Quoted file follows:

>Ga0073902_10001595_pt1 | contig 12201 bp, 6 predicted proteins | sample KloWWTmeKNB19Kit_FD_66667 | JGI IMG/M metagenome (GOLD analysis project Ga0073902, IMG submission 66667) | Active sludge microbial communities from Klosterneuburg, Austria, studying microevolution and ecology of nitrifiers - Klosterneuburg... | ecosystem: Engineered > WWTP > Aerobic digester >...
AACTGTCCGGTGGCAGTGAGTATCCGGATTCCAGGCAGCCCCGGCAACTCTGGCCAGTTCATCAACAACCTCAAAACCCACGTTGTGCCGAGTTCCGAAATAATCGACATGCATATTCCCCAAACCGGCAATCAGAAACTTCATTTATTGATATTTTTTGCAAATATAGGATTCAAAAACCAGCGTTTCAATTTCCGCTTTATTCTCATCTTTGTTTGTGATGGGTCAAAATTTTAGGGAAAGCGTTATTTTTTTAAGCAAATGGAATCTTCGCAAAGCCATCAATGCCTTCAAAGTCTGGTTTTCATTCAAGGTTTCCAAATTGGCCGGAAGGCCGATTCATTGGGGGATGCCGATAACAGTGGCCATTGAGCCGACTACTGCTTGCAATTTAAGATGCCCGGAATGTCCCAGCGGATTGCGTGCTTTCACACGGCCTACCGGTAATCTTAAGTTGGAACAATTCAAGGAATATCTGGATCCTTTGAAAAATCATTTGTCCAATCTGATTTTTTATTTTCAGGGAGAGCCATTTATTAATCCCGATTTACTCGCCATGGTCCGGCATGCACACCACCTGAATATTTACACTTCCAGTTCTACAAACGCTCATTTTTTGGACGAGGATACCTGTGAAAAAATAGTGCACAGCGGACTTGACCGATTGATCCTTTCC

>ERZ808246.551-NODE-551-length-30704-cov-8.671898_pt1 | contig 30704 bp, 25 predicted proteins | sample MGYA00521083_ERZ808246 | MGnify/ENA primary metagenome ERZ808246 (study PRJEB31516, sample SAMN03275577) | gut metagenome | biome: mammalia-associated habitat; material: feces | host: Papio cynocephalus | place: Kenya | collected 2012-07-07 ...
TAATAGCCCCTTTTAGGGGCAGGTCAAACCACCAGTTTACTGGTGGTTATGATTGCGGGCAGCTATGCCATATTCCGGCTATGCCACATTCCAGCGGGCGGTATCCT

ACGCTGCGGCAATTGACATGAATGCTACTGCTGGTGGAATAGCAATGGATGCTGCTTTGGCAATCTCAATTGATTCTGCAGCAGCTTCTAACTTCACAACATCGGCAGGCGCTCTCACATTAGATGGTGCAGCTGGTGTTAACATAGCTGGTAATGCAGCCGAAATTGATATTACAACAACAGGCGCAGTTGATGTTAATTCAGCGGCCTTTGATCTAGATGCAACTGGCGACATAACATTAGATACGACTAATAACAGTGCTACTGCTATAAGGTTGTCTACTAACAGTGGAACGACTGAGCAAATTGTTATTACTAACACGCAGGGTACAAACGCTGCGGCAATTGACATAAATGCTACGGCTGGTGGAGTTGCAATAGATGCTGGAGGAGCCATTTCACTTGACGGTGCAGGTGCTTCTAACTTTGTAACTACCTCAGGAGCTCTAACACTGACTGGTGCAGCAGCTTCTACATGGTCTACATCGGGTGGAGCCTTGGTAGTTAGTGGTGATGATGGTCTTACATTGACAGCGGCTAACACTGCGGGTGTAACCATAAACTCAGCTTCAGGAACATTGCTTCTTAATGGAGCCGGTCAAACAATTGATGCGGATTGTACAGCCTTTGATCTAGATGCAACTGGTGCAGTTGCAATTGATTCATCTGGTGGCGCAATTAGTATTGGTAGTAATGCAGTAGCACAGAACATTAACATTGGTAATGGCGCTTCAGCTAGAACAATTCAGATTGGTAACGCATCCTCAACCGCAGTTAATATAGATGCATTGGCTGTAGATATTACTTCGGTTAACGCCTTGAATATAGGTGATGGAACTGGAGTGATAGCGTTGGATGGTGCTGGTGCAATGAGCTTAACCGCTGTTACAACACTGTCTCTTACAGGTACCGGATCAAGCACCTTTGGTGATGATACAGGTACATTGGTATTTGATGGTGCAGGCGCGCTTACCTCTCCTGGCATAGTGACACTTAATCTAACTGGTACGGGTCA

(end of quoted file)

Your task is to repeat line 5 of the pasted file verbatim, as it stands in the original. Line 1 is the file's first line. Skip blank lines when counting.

ACGCTGCGGCAATTGACATGAATGCTACTGCTGGTGGAATAGCAATGGATGCTGCTTTGGCAATCTCAATTGATTCTGCAGCAGCTTCTAACTTCACAACATCGGCAGGCGCTCTCACATTAGATGGTGCAGCTGGTGTTAACATAGCTGGTAATGCAGCCGAAATTGATATTACAACAACAGGCGCAGTTGATGTTAATTCAGCGGCCTTTGATCTAGATGCAACTGGCGACATAACATTAGATACGACTAATAACAGTGCTACTGCTATAAGGTTGTCTACTAACAGTGGAACGACTGAGCAAATTGTTATTACTAACACGCAGGGTACAAACGCTGCGGCAATTGACATAAATGCTACGGCTGGTGGAGTTGCAATAGATGCTGGAGGAGCCATTTCACTTGACGGTGCAGGTGCTTCTAACTTTGTAACTACCTCAGGAGCTCTAACACTGACTGGTGCAGCAGCTTCTACATGGTCTACATCGGGTGGAGCCTTGGTAGTTAGTGGTGATGATGGTCTTACATTGACAGCGGCTAACACTGCGGGTGTAACCATAAACTCAGCTTCAGGAACATTGCTTCTTAATGGAGCCGGTCAAACAATTGATGCGGATTGTACAGCCTTTGATCTAGATGCAACTGGTGCAGTTGCAATTGATTCATCTGGTGGCGCAATTAGTATTGGTAGTAATGCAGTAGCACAGAACATTAACATTGGTAATGGCGCTTCAGCTAGAACAATTCAGATTGGTAACGCATCCTCAACCGCAGTTAATATAGATGCATTGGCTGTAGATATTACTTCGGTTAACGCCTTGAATATAGGTGATGGAACTGGAGTGATAGCGTTGGATGGTGCTGGTGCAATGAGCTTAACCGCTGTTACAACACTGTCTCTTACAGGTACCGGATCAAGCACCTTTGGTGATGATACAGGTACATTGGTATTTGATGGTGCAGGCGCGCTTACCTCTCCTGGCATAGTGACACTTAATCTAACTGGTACGGGTCA